Seeing Through the Wilhelm Gustloff
I am awaiting test results to confirm whether I have COVID and reading Salt to the Sea by Ruta Sepetys. It’s a story told by multiple narrators, all of them from different countries, all of them attempting to live through the winter of 1945. Not for a second will I compare my ailments to people who are alive — and trying to stay alive — during the tail end of World War II, but I am also not reading the book in order to gain a little perspective, either. That is, I didn’t choose to read this book so that I could say to myself, “See? Your life isn’t that bad. Things could be so much worse.” Rather, I chose to read the story in an attempt to join my life with those on the pages. Real or imagined, this is why I read: to somehow offer what I have while the words on the pages seep into who I am. It is a communal transaction.
Still, the results, and the effects of the results hover over me as I sit, alone, on my deck and hold the book. Both my daughters are supposed to go away to camp the following week. Jesse planned a vacation — just the two of us — that week, too, including getting tickets to Aaron Sorkin’s production of To Kill A Mockingbird. We’ve all been excitedly looking forward to our adventures, and while no one says it, we all know that if the results come back positive, my getting sick could ruin everything.
Physically, I am miserable. I have never been this tired. I flinch every time I swallow, and pulling on any material other than sweatpants hurts as though weighted sandpaper is being pulled across my limbs. But to know that I must save my kids from myself — that is a hard fact of life, one that I am trying very hard not to make more meaning out of other than I am simply sick and need to make sure Hadley and Harper stay healthy.
So I read about the plight of others during World War II. They are all trying to get on the Wilhelm Gustloff, the ocean liner that will sink in the Baltic Sea after a Soviet attack, killing 9,000 people. Adolf Hitler didn’t build the boat, but the Wilhelm Gustloff had a lot to do with what he did. Because of that I don’t think we hear much about its sinking, unlike the Titanic, whose sinking cost the lives of 1,500 people.
I don’t know any of this, yet, as I await my test result. I do not know if all the characters telling the story will get on the boat, and I don’t know if they do, if they’ll drown. I’m in the middle of the book, trying to ground myself in the story that is already filled with brutality and suffering but also kindness and hope. All of it is beyond measure, beyond imagination.
There is a character called “the shoe poet” because he is a cobbler, and he sees his work as poetry. He can tell all sorts of things about people by their shoes and how they walk. “The shoe poet” is what he goes by throughout the book until the group arrives in Gotenhafen, where they hope to get on the Wilhelm Gustloff. In a startling four paragraphs — I’m not even sure it’s 150 words — the group bears witness to death and terror and pain beyond comprehension, and it is in the scene that the shoe poet becomes Poet (notes the capitol “P”). In his first act, he looks around.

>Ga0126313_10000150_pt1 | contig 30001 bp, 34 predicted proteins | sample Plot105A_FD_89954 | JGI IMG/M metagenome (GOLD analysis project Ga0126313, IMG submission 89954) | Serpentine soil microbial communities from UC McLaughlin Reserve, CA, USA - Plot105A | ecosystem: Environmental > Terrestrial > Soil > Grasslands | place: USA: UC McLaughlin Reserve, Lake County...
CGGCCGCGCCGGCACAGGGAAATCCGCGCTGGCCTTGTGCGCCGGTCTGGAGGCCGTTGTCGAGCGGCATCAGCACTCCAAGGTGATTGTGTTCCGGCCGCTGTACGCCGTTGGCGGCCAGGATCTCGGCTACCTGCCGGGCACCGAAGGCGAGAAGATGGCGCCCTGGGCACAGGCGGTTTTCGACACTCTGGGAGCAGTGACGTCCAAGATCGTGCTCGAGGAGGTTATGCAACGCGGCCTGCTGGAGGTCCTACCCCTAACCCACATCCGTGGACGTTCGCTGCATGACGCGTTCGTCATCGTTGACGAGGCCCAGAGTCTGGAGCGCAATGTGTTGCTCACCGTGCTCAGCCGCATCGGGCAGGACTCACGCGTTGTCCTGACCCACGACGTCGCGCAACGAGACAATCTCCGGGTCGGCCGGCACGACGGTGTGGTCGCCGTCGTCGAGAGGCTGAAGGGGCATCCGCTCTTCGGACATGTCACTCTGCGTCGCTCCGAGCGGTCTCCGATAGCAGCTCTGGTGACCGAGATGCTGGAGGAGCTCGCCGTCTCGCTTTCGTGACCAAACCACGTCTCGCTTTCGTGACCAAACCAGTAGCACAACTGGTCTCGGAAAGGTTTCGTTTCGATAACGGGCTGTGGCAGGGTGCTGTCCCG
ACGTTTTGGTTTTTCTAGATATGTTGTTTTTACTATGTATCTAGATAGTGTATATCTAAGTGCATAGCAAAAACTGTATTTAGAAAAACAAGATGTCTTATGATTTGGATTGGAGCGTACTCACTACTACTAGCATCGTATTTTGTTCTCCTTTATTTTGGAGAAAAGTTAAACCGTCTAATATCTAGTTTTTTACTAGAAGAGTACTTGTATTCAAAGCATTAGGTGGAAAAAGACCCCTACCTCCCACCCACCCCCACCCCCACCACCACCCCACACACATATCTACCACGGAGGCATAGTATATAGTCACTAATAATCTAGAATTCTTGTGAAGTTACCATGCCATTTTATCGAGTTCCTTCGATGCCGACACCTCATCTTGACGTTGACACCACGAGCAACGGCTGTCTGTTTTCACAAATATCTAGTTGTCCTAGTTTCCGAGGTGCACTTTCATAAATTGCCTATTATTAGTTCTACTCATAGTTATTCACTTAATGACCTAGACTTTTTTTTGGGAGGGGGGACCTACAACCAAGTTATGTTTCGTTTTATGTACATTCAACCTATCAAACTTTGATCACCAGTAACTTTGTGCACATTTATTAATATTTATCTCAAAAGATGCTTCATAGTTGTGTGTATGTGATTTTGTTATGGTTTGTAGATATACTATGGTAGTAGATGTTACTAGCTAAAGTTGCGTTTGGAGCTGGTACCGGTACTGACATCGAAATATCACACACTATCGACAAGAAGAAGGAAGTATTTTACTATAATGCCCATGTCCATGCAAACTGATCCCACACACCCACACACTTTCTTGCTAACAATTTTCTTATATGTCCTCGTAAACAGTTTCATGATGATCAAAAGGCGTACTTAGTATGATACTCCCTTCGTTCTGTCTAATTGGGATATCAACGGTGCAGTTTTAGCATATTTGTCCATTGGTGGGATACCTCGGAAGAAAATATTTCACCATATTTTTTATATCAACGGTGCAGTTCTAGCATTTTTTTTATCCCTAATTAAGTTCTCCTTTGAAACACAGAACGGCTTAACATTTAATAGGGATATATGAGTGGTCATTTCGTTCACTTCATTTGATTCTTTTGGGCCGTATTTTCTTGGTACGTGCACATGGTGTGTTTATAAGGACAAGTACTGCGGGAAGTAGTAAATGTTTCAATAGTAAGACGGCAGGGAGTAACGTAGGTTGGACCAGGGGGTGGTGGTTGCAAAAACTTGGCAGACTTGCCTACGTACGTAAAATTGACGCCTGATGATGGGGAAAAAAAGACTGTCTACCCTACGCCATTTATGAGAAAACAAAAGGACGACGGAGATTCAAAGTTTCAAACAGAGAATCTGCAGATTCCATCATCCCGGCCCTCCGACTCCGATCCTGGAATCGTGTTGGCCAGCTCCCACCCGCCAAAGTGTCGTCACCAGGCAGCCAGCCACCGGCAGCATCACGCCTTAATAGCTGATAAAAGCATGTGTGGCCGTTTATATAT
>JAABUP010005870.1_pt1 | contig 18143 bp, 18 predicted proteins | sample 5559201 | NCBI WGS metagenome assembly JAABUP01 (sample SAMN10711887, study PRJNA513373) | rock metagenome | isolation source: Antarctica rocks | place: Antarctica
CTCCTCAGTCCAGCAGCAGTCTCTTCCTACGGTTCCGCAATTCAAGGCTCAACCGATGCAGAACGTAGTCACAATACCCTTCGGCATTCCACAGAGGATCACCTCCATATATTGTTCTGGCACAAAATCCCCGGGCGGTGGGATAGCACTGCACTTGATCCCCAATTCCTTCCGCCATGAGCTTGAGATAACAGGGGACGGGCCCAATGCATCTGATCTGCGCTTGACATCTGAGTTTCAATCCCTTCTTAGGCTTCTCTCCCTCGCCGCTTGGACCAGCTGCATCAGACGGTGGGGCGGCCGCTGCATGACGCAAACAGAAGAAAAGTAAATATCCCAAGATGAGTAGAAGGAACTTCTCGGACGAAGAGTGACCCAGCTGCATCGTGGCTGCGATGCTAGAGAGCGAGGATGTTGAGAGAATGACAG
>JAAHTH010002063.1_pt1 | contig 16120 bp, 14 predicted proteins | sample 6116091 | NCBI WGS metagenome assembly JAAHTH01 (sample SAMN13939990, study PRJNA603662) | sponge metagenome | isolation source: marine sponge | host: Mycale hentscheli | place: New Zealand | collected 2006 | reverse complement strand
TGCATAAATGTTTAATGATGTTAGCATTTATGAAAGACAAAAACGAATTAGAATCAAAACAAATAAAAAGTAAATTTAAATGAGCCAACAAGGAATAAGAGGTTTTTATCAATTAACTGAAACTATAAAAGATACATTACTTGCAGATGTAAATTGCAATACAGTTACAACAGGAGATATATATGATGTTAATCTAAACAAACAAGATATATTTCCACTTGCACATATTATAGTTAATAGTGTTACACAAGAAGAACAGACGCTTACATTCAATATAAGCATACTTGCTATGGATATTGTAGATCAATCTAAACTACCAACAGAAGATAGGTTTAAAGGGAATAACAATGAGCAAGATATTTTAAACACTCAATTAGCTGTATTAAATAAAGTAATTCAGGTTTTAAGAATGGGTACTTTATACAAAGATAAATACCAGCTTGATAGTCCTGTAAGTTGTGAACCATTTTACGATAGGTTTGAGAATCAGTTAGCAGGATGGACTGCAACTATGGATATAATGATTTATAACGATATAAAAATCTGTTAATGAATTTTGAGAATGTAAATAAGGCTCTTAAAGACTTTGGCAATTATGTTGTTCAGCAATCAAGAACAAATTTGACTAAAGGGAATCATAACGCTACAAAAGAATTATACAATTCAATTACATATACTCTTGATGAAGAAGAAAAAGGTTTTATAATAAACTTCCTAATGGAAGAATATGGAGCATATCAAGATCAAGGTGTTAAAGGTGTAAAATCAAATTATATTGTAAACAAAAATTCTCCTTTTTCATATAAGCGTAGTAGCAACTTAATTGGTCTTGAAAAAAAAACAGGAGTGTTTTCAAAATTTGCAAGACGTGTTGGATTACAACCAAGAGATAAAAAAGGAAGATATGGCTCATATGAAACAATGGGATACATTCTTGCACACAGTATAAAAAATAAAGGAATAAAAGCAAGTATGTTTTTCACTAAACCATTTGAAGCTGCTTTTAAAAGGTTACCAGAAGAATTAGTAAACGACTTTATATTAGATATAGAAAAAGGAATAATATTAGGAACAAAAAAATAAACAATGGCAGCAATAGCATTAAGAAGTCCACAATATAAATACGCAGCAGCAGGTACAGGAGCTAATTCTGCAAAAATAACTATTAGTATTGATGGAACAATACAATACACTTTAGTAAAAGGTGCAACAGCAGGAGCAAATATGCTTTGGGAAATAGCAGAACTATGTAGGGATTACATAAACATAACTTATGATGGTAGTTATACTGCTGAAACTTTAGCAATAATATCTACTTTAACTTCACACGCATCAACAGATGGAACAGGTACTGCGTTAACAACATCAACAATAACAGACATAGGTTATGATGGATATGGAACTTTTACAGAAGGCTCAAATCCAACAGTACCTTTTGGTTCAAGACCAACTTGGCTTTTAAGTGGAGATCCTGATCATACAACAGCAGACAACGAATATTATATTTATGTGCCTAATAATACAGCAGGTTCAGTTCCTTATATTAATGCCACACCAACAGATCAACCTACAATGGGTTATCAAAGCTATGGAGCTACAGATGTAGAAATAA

There is a boy clinging to his leg. There is a woman who will give birth any minute. A German soldier is in the group, and even he is terrified. This is certainly a fight or flight situation, but everyone knows both these options end in death, and so it is the Poet who steps up. It is the Poet who does not look away. He says the group must stay together, but if that can’t happen — and here he uses his walking stick to point to a large clock on a building — he tells them to meet under the clock.
It is hard not to think of Amanda Gorman delivering The Hill We Climb, or the community poems Kwame Alexander writes when I read that scene. But I also think of Taylor Swift, and her ability to hold Hadley still and send her into deep contemplation with her words and her voice. It is U2 that does it for Jesse, and Harry Styles for Harper. It’s also the bus driver who waves and waits and makes the kids laugh (and sometimes sing) when he takes them to school. Or the nurse who patiently walked me through the steps to giving myself a COVID test because it is still too dangerous for her to help me.
It is the shoe salesman who helped Hadley and I one summer afternoon choose the right shoes for running, who could tell a thing or two about us by the way we walked and ran and maybe even spoke.
It is the Poet who looks. It is the Poet who attends.
It is the Poet who helps us with the time.
Try It: Wilhelm Gustloff
This week, write a poem that helps us with the time, as the shoe poet did with the Wilhelm Gustloff. Give us something to look at.
Browse writing prompts
I have been a fan of Callie Feyen’s writing for quite some time but I finished this book in almost one sitting. If you have ever been in 8th grade, fallen in love, had a best friend, or loved reading, you will love this book. As the mother of an 8th grader, my other genuine hope is that my son will one day have a teacher as gifted as Callie.